Korea-European Union Relations: Beyond the FTA?
International Relations of the Asia-Pacific Volume 12(1), 2012; 101-132
32 Pages Posted: 26 Jan 2014
Date Written: January 1, 2012
In 2009, Korea and the European Union (EU) signed a free trade agreement. Using a traditional list of state goals in foreign policy – national security, economic growth, prestige-seeking, and values-promotion – I examine the prospects for cooperation and integration in the future. I find that deeper engagement is unlikely. Most importantly, neither side is relevant to the basic security issues of the other. Specifically, the EU cannot assist Korea in its acute security dilemma, and ‘sovereigntist’ Korea does not share EU preferences for soft power, regionalization, and multilateral collective security. However, Korea is likely to pursue the relationship for cost-free prestige-taking. And the EU will understand this ‘Asian bridge’ as a success for the promotion of liberal-democratic values in a non-European context. Pro-regionalist elites, most notably the ‘bureaucracy’, may pursue ‘inter-regional’ ties for internal institutional reasons, but deep Korean attachment to the Westphalian state model will likely stymie such efforts.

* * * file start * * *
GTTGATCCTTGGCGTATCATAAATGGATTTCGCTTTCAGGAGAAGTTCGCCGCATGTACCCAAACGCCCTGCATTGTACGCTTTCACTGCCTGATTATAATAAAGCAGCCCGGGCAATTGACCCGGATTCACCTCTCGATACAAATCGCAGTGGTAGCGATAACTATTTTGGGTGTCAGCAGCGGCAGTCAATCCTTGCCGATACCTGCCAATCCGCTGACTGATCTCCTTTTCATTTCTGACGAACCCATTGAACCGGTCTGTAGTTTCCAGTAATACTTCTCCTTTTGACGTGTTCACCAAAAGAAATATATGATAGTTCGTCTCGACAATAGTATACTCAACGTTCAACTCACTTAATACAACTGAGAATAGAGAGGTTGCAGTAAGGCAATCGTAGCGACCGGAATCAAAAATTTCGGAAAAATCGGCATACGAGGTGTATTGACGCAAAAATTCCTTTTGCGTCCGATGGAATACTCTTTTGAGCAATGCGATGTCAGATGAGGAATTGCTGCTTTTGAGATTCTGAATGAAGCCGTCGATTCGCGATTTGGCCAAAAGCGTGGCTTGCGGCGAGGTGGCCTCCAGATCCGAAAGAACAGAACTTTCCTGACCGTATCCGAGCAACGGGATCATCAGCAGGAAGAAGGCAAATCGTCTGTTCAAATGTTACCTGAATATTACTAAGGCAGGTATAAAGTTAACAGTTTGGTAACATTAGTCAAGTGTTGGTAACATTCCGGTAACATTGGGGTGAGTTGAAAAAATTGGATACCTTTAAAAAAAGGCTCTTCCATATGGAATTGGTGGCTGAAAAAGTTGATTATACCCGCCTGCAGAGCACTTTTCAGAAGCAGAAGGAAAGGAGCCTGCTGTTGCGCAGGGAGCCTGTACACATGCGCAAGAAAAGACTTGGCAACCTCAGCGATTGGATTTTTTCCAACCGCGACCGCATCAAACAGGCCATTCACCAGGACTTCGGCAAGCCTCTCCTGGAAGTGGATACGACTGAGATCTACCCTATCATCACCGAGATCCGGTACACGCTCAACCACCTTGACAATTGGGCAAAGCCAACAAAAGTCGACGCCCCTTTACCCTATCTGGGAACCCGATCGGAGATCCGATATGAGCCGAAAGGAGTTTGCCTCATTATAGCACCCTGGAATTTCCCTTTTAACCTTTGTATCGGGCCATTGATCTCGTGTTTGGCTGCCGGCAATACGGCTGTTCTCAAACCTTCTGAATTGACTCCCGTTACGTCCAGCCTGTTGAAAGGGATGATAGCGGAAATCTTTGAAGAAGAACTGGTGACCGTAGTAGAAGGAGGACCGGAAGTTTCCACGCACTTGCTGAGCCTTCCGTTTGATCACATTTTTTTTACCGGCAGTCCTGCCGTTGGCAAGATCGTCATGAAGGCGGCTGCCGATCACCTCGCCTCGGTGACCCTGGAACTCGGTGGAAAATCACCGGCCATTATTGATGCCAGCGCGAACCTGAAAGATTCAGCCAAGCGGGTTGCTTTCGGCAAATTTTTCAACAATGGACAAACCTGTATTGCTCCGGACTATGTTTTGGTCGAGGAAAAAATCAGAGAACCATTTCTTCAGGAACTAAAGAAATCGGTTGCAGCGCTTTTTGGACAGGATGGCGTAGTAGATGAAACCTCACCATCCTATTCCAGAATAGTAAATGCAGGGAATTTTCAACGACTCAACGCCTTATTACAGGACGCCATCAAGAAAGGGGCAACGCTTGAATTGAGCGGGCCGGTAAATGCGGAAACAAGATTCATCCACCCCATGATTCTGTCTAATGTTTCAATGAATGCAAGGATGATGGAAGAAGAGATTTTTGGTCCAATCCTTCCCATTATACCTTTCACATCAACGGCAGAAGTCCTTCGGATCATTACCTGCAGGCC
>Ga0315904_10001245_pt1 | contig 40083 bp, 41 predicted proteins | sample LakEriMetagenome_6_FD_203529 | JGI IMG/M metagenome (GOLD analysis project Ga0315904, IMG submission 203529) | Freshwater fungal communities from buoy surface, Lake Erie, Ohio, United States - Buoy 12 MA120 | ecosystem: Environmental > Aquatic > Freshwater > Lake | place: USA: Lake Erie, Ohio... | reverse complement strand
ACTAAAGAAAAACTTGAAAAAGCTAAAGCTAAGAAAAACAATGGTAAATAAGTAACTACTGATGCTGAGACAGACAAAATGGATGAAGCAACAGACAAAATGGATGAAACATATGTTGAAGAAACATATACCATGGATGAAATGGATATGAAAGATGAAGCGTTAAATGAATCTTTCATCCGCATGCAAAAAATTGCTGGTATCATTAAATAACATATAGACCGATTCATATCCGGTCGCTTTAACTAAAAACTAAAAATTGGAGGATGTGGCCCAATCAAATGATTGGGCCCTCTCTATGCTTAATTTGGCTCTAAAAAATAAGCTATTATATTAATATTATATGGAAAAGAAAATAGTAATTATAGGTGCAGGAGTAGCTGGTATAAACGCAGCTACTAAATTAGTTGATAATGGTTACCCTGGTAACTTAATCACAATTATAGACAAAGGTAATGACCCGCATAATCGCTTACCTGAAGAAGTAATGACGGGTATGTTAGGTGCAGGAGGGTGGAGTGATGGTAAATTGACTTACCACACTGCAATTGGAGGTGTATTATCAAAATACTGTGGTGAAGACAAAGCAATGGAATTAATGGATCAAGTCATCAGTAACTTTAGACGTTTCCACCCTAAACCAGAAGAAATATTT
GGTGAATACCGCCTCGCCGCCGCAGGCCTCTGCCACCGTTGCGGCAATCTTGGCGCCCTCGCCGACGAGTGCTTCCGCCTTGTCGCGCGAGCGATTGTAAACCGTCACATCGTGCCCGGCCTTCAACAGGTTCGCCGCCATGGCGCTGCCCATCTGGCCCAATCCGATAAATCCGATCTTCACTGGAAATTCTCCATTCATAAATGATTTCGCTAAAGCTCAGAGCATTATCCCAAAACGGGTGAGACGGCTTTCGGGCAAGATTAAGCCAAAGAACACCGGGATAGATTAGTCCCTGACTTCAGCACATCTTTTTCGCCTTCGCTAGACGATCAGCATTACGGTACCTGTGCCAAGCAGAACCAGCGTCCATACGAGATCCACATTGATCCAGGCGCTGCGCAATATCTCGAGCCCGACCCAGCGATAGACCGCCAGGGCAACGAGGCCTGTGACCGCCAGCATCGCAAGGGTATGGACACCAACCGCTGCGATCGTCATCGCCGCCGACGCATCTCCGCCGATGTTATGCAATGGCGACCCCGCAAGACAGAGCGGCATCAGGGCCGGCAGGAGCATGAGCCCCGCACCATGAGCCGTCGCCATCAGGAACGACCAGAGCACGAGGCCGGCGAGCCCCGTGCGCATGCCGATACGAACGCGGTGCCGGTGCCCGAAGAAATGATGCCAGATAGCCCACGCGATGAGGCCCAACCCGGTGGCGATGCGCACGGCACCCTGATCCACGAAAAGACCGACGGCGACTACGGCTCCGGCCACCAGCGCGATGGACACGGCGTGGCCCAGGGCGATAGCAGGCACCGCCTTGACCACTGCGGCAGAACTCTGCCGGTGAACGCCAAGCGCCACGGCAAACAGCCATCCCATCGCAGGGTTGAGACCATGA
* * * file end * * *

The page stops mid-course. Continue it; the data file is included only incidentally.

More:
Keywords: Korea, European Union
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